still mad that it's not in theaters here


Mad Max (2015) dir. George Miller 

Have you ever watched, listened, or witnessed something that is so incredible, so awesome (in the traditional sense of the word), and so insane that no amount of wordplay could ever hope to capture its brilliance? 

That’s essentially how I feel about Mad Max Fury Road, the fourth film in George Miller’s Australian dystopian action film series. All of the elements from previous Mad Max films are there: the endless desert, the psychotic gangs that rule the wasteland, tricked-out cars that shouldn’t function, and the titular character’s single-minded quest to survive at all costs while still trying to do the right thing. One of the main differences here, however, is that it seems as though George Miller and co. now have all the money they could ever ask for to fully realize Miller’s insane vision, and holy shit did they succeed in that endeavor. 

To put it briefly, the entire film is nearly one long sustained “car” chase that only rarely takes a few moments to breathe (or, as is most often the case, to dump water on an overtaxed engine). There is no piddling around to set up the universe of the film other than quick news snippets as Miller brings us into the world. Within 30 seconds, we’ve got all that we need to situate us into the action, and then film puts the pedal to the metal. If you’ve seen any of the trailers to this film, you’ll more than likely have noticed the giant sandstorm/fire tornado that engulfs what seems to be the entire desert. Whereas most films would use such a bombastic set piece for their climax, the sandstorm here occurs within the first 20 minutes of the film, and it is far from being the most impressive action scene in the film.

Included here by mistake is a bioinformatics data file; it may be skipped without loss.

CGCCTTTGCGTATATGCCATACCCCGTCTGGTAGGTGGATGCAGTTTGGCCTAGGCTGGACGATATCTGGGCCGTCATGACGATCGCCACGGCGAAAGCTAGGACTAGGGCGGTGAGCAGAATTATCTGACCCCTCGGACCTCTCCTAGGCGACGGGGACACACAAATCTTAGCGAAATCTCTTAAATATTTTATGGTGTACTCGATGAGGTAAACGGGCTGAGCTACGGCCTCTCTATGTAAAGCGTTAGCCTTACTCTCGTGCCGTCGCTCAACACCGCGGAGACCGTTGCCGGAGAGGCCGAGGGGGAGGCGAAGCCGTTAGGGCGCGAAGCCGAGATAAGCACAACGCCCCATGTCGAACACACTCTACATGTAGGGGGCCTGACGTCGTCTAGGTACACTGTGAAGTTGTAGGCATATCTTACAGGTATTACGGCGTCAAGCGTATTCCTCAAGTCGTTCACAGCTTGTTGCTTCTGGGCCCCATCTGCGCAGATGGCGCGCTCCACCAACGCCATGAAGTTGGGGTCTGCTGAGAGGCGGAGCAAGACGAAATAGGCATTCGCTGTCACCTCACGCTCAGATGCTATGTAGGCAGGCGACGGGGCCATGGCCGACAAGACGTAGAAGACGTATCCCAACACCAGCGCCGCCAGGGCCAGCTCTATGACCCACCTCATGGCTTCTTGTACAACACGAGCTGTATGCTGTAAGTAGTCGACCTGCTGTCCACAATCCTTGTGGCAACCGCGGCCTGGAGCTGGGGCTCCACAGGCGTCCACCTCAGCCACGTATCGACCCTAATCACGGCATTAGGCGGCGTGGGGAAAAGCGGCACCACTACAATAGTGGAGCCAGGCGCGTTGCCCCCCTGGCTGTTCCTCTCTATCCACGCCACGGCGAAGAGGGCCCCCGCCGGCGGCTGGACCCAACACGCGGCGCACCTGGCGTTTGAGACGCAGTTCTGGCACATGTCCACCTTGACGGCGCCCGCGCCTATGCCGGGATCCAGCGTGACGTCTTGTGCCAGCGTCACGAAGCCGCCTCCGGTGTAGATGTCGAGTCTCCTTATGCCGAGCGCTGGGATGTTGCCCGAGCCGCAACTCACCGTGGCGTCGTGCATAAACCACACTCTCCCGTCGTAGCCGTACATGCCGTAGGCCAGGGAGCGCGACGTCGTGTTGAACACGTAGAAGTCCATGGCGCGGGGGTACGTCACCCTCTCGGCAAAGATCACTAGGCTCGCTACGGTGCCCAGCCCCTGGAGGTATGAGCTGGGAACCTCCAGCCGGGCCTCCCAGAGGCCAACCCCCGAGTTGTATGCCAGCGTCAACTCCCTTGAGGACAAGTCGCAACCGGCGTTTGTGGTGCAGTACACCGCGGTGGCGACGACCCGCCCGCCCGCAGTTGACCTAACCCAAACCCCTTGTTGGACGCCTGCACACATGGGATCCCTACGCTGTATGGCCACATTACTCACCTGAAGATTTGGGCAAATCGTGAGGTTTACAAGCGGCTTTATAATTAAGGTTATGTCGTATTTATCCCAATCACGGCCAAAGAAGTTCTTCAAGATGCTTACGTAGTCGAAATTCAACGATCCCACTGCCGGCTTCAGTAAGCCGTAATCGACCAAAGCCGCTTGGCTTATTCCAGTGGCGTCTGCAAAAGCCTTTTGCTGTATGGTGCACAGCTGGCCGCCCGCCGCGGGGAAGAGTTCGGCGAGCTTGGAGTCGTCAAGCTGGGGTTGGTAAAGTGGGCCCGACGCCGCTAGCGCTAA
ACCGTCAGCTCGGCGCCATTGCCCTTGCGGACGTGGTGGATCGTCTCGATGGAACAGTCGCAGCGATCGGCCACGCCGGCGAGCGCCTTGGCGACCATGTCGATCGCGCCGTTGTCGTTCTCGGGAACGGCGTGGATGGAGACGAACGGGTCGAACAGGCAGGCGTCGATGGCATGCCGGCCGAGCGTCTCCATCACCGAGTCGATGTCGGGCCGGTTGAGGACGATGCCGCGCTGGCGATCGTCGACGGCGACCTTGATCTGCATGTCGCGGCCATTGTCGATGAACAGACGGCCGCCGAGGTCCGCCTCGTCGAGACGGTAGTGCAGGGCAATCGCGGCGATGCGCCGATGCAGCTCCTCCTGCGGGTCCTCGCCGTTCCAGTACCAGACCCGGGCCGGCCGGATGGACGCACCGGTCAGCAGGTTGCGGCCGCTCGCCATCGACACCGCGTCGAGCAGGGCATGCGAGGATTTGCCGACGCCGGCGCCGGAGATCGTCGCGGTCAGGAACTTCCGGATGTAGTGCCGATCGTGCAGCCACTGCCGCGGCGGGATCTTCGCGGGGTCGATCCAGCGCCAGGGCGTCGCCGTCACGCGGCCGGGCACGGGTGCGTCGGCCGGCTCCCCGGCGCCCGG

Despite reveling in the cacophonous action that takes a majority of the screen time, Mad Max Fury Road still manages to develop its two main characters Max (Tom Hardy) and Furiosa (Charlize Theron) and their relationship, which evolves so effortlessly and natural throughout the film. I seriously cannot recommend enough that you see this film in theaters on the biggest screen possible, and I am honestly not sure if there is/will be any other action film this year to compete with it. Fast & Furious needs to take some notes because Mad Max Fury Road just rewrote the book on how to do vehicular action.